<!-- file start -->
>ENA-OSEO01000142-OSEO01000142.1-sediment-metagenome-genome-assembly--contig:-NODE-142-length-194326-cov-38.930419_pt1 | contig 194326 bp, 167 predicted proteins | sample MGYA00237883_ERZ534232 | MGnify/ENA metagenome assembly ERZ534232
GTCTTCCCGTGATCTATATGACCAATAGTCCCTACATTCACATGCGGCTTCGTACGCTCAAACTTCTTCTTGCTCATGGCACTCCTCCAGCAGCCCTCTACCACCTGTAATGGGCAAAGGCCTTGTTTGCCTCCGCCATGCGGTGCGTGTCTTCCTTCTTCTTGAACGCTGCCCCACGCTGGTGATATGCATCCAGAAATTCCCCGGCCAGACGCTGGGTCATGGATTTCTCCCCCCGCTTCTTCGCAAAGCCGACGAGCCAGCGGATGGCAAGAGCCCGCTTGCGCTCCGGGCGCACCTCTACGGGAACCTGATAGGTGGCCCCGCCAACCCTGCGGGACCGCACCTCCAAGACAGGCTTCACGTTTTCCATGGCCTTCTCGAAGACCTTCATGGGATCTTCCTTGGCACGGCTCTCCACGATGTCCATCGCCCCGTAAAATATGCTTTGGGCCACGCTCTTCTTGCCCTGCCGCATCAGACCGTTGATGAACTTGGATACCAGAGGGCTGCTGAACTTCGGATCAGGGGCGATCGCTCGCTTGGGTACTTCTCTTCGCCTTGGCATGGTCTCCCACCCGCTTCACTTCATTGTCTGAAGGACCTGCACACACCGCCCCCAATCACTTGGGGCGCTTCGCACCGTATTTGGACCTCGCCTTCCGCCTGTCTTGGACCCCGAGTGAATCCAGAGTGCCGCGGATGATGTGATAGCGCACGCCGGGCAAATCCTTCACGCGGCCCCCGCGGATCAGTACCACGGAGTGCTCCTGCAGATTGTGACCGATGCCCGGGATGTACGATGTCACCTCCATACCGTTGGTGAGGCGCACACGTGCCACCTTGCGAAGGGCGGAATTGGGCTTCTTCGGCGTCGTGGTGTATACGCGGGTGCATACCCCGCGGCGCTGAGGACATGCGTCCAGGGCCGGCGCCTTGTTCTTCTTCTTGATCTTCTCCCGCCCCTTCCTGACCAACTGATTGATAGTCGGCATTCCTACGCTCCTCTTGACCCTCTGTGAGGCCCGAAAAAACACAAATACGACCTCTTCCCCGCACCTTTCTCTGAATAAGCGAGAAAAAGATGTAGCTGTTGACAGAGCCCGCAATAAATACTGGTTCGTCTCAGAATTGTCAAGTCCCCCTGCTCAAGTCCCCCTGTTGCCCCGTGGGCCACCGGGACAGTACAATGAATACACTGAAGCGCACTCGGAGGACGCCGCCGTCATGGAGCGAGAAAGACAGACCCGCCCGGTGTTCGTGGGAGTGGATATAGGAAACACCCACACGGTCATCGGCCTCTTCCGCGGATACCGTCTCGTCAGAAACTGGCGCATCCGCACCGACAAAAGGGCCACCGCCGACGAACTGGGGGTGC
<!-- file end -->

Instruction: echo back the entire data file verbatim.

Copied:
>ENA-OSEO01000142-OSEO01000142.1-sediment-metagenome-genome-assembly--contig:-NODE-142-length-194326-cov-38.930419_pt1 | contig 194326 bp, 167 predicted proteins | sample MGYA00237883_ERZ534232 | MGnify/ENA metagenome assembly ERZ534232
GTCTTCCCGTGATCTATATGACCAATAGTCCCTACATTCACATGCGGCTTCGTACGCTCAAACTTCTTCTTGCTCATGGCACTCCTCCAGCAGCCCTCTACCACCTGTAATGGGCAAAGGCCTTGTTTGCCTCCGCCATGCGGTGCGTGTCTTCCTTCTTCTTGAACGCTGCCCCACGCTGGTGATATGCATCCAGAAATTCCCCGGCCAGACGCTGGGTCATGGATTTCTCCCCCCGCTTCTTCGCAAAGCCGACGAGCCAGCGGATGGCAAGAGCCCGCTTGCGCTCCGGGCGCACCTCTACGGGAACCTGATAGGTGGCCCCGCCAACCCTGCGGGACCGCACCTCCAAGACAGGCTTCACGTTTTCCATGGCCTTCTCGAAGACCTTCATGGGATCTTCCTTGGCACGGCTCTCCACGATGTCCATCGCCCCGTAAAATATGCTTTGGGCCACGCTCTTCTTGCCCTGCCGCATCAGACCGTTGATGAACTTGGATACCAGAGGGCTGCTGAACTTCGGATCAGGGGCGATCGCTCGCTTGGGTACTTCTCTTCGCCTTGGCATGGTCTCCCACCCGCTTCACTTCATTGTCTGAAGGACCTGCACACACCGCCCCCAATCACTTGGGGCGCTTCGCACCGTATTTGGACCTCGCCTTCCGCCTGTCTTGGACCCCGAGTGAATCCAGAGTGCCGCGGATGATGTGATAGCGCACGCCGGGCAAATCCTTCACGCGGCCCCCGCGGATCAGTACCACGGAGTGCTCCTGCAGATTGTGACCGATGCCCGGGATGTACGATGTCACCTCCATACCGTTGGTGAGGCGCACACGTGCCACCTTGCGAAGGGCGGAATTGGGCTTCTTCGGCGTCGTGGTGTATACGCGGGTGCATACCCCGCGGCGCTGAGGACATGCGTCCAGGGCCGGCGCCTTGTTCTTCTTCTTGATCTTCTCCCGCCCCTTCCTGACCAACTGATTGATAGTCGGCATTCCTACGCTCCTCTTGACCCTCTGTGAGGCCCGAAAAAACACAAATACGACCTCTTCCCCGCACCTTTCTCTGAATAAGCGAGAAAAAGATGTAGCTGTTGACAGAGCCCGCAATAAATACTGGTTCGTCTCAGAATTGTCAAGTCCCCCTGCTCAAGTCCCCCTGTTGCCCCGTGGGCCACCGGGACAGTACAATGAATACACTGAAGCGCACTCGGAGGACGCCGCCGTCATGGAGCGAGAAAGACAGACCCGCCCGGTGTTCGTGGGAGTGGATATAGGAAACACCCACACGGTCATCGGCCTCTTCCGCGGATACCGTCTCGTCAGAAACTGGCGCATCCGCACCGACAAAAGGGCCACCGCCGACGAACTGGGGGTGC